Whether you’ve been to a Milonga before or you’re yet to experience your first one, these tips have been devised especially to fill you in on all the etiquette so that you feel more comfortable and just soak up the lovely atmosphere. Things can be confusing in all the hustle and bustle of a Milonga so hopefully this will clear up anything that may catch you out on the night. If there’s anything we’ve missed, you’re more than welcome to leave us a comment and we’ll be happy to add it to our list!

Part Two of Three

6. Don’t sit as a couple if you want to mingle – A male and female sitting together makes them out of bounds, especially in Buenos Aires. If you’ve gone to a milonga just to dance with your date or partner then fair enough, be together all you like. However, if you’ve gone together with the intention of dancing with a variety of partners then by making it clear you’re together people will perceive you as being off limits or too risky to approach. It would take one brave man to invite a lady to dance in front of her date/husband. Similarly, if you’re with a member or a few members of the opposite sex then you’re also far less likely to be approached.

7. Ask/accept with your eyes – The traditional way to initiate a dance is for the man to ask the lady to dance using a slight nod called the “cabeceo”. In order for this to work, both members of the opposite sex need to scan the room to decide who they’d like to dance with next. Inevitably your eyes will eventually meet if you both feel the same way. Men; it is your job to signal to the lady that you’d like to dance, by nodding your head whilst looking at her. Ladies, if you are interested, subtly nod your head to accept his invitation.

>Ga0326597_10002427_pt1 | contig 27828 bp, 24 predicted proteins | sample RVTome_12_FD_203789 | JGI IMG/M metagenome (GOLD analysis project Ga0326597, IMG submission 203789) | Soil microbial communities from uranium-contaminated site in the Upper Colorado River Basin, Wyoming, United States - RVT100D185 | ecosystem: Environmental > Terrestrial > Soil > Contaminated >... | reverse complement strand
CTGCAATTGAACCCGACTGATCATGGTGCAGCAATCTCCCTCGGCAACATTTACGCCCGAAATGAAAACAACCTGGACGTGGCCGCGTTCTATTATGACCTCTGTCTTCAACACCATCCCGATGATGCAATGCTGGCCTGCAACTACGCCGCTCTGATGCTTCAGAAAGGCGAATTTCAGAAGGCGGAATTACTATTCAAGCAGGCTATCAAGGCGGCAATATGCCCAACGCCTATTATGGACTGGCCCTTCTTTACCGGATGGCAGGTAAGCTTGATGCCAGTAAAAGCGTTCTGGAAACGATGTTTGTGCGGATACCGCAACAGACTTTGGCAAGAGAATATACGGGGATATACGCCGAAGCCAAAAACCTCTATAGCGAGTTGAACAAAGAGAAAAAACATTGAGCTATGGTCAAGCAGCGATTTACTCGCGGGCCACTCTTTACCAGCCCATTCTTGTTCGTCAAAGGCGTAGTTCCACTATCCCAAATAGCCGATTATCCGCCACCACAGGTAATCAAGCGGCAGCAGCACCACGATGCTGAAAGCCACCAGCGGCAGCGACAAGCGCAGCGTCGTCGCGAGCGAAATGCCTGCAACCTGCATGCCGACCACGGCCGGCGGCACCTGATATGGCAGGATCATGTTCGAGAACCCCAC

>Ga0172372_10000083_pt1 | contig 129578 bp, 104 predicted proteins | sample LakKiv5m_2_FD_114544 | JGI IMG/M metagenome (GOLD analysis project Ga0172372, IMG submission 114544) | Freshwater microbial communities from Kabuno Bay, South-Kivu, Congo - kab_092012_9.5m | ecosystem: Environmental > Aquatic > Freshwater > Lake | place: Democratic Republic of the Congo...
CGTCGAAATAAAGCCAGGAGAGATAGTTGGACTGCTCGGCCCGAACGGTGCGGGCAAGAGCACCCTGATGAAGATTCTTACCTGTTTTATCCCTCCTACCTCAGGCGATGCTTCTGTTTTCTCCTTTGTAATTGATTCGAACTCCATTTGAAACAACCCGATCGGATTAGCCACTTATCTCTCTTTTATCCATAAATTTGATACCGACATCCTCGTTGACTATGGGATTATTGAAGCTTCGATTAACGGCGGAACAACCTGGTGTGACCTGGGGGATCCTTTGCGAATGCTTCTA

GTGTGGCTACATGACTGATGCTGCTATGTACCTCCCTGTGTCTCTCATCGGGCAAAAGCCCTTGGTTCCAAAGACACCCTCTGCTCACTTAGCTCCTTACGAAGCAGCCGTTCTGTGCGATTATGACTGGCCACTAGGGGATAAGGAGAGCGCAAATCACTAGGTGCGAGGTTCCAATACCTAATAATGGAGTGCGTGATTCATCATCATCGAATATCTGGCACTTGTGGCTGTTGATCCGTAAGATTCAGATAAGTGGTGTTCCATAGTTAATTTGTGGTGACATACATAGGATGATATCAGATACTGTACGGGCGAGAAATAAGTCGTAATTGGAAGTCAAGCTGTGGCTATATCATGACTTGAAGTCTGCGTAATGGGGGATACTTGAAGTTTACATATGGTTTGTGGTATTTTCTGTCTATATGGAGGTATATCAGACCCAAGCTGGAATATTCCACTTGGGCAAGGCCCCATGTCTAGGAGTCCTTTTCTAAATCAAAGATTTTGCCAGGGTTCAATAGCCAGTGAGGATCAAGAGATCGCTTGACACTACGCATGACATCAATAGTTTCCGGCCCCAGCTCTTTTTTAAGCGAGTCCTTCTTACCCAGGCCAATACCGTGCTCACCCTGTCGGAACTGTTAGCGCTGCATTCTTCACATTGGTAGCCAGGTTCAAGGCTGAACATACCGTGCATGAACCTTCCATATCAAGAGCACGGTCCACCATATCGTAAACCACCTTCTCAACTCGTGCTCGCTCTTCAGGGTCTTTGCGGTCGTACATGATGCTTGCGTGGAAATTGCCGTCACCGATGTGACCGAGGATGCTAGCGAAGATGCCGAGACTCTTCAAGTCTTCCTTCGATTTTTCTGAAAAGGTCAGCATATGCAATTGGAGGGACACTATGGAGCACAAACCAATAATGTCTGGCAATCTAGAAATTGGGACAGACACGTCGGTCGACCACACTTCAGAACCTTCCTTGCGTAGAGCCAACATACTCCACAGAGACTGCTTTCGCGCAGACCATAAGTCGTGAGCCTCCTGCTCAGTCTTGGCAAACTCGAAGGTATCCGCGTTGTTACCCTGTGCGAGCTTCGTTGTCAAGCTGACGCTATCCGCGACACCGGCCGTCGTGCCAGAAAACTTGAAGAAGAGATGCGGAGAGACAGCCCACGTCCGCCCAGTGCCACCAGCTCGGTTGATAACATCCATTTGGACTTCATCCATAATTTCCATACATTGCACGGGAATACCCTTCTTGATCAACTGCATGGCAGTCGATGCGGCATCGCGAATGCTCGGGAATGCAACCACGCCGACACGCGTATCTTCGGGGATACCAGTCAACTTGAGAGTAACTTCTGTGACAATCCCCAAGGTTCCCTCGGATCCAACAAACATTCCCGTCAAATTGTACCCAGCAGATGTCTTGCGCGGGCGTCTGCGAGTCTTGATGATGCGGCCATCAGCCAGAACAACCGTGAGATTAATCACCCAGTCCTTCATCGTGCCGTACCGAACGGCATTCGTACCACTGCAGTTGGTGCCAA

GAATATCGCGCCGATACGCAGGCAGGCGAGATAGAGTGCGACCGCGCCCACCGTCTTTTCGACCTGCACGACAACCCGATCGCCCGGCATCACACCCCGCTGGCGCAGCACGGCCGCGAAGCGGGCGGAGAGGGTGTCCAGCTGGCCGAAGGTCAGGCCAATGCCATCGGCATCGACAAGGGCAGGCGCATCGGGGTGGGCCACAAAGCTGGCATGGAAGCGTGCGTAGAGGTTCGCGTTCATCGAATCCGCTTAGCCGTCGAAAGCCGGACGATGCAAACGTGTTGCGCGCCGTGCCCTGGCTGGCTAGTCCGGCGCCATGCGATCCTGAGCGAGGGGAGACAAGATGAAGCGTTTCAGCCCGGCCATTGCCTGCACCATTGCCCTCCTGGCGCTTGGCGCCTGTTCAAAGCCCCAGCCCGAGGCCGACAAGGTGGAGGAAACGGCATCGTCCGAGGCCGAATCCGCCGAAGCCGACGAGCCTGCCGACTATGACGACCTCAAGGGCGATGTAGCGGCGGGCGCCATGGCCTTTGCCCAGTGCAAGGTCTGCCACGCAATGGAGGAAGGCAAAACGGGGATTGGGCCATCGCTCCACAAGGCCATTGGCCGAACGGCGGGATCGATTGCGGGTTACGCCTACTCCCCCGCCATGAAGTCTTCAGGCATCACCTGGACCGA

8. Remember your tango style – You might be working on improving some technique point from your last tango class, or try and practice new steps. Whilst technique should not be preventing you from dancing, always try to have at the back of your head only one point you’d like to improve. You’ll see that you’ll be able to move through your technique points in no time.

9. Don’t rush into it – Don’t start dancing as soon as the music starts. Enjoy the first few seconds of the music to identify the song: do you know it, is it rhythmical, lyrical, how does it make you feel? These few seconds will help set the tone for the dance so it’s time well spent. You will find that regular tango dancers will stand around talking briefly before taking up the embrace and proceeding to dance.

10. Stop when the beat stops – Once you know tango music well enough, you’ll be able to “predict” when the end of the song is coming. It is important to finish dancing on the last beat if possible. Most songs end on two notes “Sol, do”, or “C, G”. It’s always tidier to freeze on the final beat and hold your final position for a few seconds. Some orchestras are cheeky however, Rodriguez typically steals one beat so if you’re not aware, you’ll finish the song late, and Tanturi sometimes takes a long pause between the last two notes. If you pay attention to the music you’re dancing to, you’ll soon be able to identify who is who.

Check back tomorrow for the last 5 rules.

By Emma Langschied